The above image was sent to my Gran Anna by my Papa during the time they were separated. The kiss is 68 years old.
It’s been exactly a year since we lost our Papa. It still stings. My heart still breaks a little when I see his picture. When I hear one of his favourite songs. When my little sister still hurts. When my Gran Anna is sad. I want to tell him about how I went to Cuba. To rage with him about Trump. I want his opinion on Brexit (I’m sure he’d be disappointed). I want to tell him about my new job. How hard it was to let go of my business. I want him to ask me about my taxes, my earnings and question my finances. I want him to tell me about the war. Talk to me about Germany. Tell me his love story again and again and again. Because I never ever would have tired of it.
To commemorate his death, I’m sharing the Eulogy I wrote the day he died. I read it, choking through tears at his funeral. I’m in floods of tears just writing this. I can’t write any more. Xx
I never thought I’d have to eulogize my Papa. As our family figurehead he seemed immovable, immortal and often our saving grace.
As the self appointed family history keeper, over the past few years, through infrequent visits, I have made an attempt to understand how this man became my Grandfather. The following is what I have learned.
Born in 1929, he happened into a career of surveying, aged 16, after his uncle wrote a letter of recommendation to a friend who owned a construction company. He was paid 26 shillings a week, most of which went to his mother, begrudgingly, for room and board. The rest took him to and from work and to night school at Regent St College and left him very little for play time.
It was through his work as a junior surveyor that the British Army took notice. He was called to a job at St Thomas hospital, the hospital had been damaged by a bomb and Papa went to survey the damage. The British Army deemed him an invaluable resource and he found himself on his way to post-war Germany as part of the Royal Engineers, to rebuild a country that eventually he grew to love as his own.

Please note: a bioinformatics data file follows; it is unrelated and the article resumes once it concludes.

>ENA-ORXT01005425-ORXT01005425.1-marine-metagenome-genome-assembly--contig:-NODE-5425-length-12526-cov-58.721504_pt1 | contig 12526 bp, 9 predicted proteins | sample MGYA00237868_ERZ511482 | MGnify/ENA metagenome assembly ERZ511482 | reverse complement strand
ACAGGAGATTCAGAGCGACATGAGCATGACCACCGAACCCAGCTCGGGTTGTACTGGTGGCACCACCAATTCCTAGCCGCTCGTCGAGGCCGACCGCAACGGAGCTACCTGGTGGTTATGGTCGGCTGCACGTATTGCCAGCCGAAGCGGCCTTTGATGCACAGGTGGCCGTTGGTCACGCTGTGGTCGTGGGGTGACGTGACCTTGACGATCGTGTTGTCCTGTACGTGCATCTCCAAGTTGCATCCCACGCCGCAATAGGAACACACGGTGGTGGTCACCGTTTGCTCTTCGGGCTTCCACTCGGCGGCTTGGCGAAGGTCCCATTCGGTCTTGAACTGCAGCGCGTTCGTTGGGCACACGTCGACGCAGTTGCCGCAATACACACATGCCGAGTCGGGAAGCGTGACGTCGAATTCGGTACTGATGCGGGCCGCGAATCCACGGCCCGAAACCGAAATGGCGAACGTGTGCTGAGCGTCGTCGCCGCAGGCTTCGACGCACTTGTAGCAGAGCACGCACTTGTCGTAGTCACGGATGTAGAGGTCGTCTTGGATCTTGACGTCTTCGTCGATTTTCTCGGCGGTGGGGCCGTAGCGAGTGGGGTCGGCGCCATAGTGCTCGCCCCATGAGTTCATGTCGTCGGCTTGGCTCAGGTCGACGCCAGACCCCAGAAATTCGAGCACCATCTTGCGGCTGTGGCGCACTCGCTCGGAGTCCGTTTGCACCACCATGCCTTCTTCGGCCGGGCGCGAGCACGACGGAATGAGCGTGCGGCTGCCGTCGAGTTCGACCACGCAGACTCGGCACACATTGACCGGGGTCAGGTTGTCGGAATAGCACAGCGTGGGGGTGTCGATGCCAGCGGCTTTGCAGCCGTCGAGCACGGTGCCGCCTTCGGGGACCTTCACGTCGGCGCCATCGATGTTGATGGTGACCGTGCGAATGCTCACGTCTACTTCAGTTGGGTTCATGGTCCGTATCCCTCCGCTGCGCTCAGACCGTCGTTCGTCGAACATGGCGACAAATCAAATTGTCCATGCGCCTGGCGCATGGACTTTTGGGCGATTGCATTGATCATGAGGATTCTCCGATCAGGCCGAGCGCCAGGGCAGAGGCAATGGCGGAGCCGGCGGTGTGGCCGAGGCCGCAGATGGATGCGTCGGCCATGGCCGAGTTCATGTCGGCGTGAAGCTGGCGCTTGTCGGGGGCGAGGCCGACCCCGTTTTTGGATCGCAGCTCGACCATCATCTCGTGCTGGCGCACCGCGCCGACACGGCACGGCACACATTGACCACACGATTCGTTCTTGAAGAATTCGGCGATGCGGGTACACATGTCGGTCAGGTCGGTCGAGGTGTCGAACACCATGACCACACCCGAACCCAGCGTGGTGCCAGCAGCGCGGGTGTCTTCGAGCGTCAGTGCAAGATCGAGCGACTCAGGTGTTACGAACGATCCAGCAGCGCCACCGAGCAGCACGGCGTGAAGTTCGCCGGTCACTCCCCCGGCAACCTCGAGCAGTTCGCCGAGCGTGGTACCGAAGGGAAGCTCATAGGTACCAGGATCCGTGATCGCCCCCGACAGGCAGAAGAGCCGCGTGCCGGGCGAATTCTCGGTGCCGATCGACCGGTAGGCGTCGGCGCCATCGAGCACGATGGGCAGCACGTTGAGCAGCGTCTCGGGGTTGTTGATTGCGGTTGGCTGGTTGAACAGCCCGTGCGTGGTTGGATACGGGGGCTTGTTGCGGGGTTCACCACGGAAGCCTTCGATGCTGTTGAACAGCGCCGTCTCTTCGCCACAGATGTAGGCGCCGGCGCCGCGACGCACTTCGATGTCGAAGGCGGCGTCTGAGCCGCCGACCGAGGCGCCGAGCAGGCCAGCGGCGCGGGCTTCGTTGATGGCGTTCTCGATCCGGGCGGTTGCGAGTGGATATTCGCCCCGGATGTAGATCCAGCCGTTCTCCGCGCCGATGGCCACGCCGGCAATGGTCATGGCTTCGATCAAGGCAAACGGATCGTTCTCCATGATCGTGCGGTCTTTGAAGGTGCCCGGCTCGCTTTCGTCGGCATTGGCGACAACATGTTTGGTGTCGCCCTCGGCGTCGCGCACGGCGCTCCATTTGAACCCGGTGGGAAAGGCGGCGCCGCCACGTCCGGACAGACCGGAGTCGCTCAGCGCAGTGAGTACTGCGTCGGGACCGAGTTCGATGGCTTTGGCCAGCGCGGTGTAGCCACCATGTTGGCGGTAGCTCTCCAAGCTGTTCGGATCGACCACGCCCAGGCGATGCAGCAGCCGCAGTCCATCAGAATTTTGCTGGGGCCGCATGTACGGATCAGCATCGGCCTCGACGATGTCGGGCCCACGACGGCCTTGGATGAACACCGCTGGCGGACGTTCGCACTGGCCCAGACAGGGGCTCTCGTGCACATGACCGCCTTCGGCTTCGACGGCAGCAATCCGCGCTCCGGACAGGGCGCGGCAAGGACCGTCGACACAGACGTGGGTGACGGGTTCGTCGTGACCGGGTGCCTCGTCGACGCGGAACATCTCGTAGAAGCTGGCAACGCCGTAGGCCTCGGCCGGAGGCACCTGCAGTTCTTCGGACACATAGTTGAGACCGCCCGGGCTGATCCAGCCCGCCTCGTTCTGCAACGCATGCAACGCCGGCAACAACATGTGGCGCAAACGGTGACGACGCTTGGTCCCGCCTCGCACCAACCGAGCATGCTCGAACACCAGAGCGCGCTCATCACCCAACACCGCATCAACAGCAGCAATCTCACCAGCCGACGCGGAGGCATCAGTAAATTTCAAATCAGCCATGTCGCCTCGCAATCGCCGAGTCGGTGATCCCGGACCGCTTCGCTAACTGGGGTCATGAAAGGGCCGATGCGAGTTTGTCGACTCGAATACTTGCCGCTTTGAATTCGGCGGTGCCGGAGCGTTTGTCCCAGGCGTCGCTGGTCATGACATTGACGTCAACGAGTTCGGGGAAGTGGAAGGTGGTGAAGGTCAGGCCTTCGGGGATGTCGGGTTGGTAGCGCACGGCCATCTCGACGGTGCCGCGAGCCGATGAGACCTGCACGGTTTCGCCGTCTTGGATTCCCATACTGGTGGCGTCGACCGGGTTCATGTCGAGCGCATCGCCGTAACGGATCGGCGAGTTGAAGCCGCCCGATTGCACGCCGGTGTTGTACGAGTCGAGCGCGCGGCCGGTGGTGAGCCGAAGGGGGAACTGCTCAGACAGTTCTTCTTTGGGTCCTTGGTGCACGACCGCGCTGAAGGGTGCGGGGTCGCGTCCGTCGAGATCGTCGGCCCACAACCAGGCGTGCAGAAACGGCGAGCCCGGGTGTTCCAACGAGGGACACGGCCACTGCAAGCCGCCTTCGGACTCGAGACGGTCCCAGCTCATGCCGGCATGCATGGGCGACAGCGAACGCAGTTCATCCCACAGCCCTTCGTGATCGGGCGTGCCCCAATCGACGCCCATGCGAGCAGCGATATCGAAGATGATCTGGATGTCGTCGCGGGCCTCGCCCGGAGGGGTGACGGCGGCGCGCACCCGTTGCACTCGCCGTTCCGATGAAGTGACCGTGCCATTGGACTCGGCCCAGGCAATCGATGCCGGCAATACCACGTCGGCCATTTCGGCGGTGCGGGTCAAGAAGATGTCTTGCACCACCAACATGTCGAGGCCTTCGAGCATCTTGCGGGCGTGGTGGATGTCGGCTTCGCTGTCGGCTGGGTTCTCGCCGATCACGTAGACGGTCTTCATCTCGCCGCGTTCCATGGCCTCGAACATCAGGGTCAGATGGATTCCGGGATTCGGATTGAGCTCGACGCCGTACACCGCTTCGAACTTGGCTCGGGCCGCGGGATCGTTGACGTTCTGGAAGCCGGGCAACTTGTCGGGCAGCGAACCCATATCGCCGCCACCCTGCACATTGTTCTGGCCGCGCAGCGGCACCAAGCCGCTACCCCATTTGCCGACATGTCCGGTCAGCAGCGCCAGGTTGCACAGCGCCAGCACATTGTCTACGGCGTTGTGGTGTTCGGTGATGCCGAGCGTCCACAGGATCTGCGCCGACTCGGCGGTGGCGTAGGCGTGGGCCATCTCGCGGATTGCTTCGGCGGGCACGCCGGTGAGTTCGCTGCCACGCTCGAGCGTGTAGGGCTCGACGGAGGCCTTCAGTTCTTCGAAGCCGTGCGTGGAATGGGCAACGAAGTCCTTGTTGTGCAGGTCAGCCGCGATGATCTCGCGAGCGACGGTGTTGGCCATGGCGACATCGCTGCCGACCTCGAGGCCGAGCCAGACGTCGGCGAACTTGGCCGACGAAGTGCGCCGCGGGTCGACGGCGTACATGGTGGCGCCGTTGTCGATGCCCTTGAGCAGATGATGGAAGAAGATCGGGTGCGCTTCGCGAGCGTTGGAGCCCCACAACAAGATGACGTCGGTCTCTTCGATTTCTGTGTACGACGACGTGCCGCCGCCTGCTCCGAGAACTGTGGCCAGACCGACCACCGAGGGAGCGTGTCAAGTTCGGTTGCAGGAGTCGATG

He recalled to me, that, as a young man, sitting on a wall at his barracks, he looked out over an expansive blue sky. He said he could have sat there forever. Looking out into the endless horizon, he said he felt like life could always be like this. He also said that little did he know Anna was waiting for him on the other side of that same blue sky.
The army took him to the ski resort of Winterberg, He lived quite the life in Winterberg, his day’s were easy and he recalls feeling lucky to be in such a place and with such a girl.
For it was in Winterberg that Papa met the love of his life. Our dear Gran Anna. Gran Anna, who was working for the British Army processing wages, was in need of a safe, and it was Papa’s job that day to install one. Gran Anna stood at the top of the steps, Papa at the bottom. They were instantly struck.
Gran Anna – the daring woman we all know her to be – made the first move. There was a cinema in town that was only frequented by the army and she wanted to go. So naturally, she asked Papa to take her. Their courtship continued with dances at the hotel (turned army quarters) until eventually Papa was assigned elsewhere. Undeterred by distance, Papa would sneak off the army barracks with the post and ride in the army post truck, a canvas covered truck, “it was cold I’ll tell you” – he told me, and into Winterberg. In Winterberg he claimed he stayed with the other officers, Gran Anna will tell you another story, but that’s her secret to tell.
It was love. True love, evidently. When it came time for Papa to return to England, he proposed to his dear Anna and left her with the funds to join him in England.
His mother, initially was not pleased, and asked that his cousin Frank take him out to meet someone else. Of course he did not. Gran Anna joined him in England and in 1950, they were married. They were married for over 60 years and had three children, my Dad, Ian, my Aunt Sue and my Uncle Robert.
This should be the end of my story, now you know how this man became my Grandfather. There are a million more anecdotes I could tell you, like the time he was honored by the Queen for his work on Windsor Castle or the time he turned down a company car and apartment out of loyalty (and a pay raise) for his old company. But i think what I want to be the take away here, is that this man, who we all know as a stoic patriarch. The man who was logical, reasonable, rational. The man who supported his family, provided for them and was stern when it mattered, and sometimes when it didn’t.
This man was, for all intents and purposes, a dreamer, a drifter and a hopeless romantic in his heart. He met the love of his life aged 20 and he stopped at nothing to marry her, despite the controversy of bringing a woman from Germany to post-war Britain, he loved her and he knew that with her he could spend the rest of his days under that endless blue sky and life would always be like this.
So thank you Papa. Thank you for being both a rock and an inspiration. I love you so much, may you rest in peace under the blue sky. You are so loved.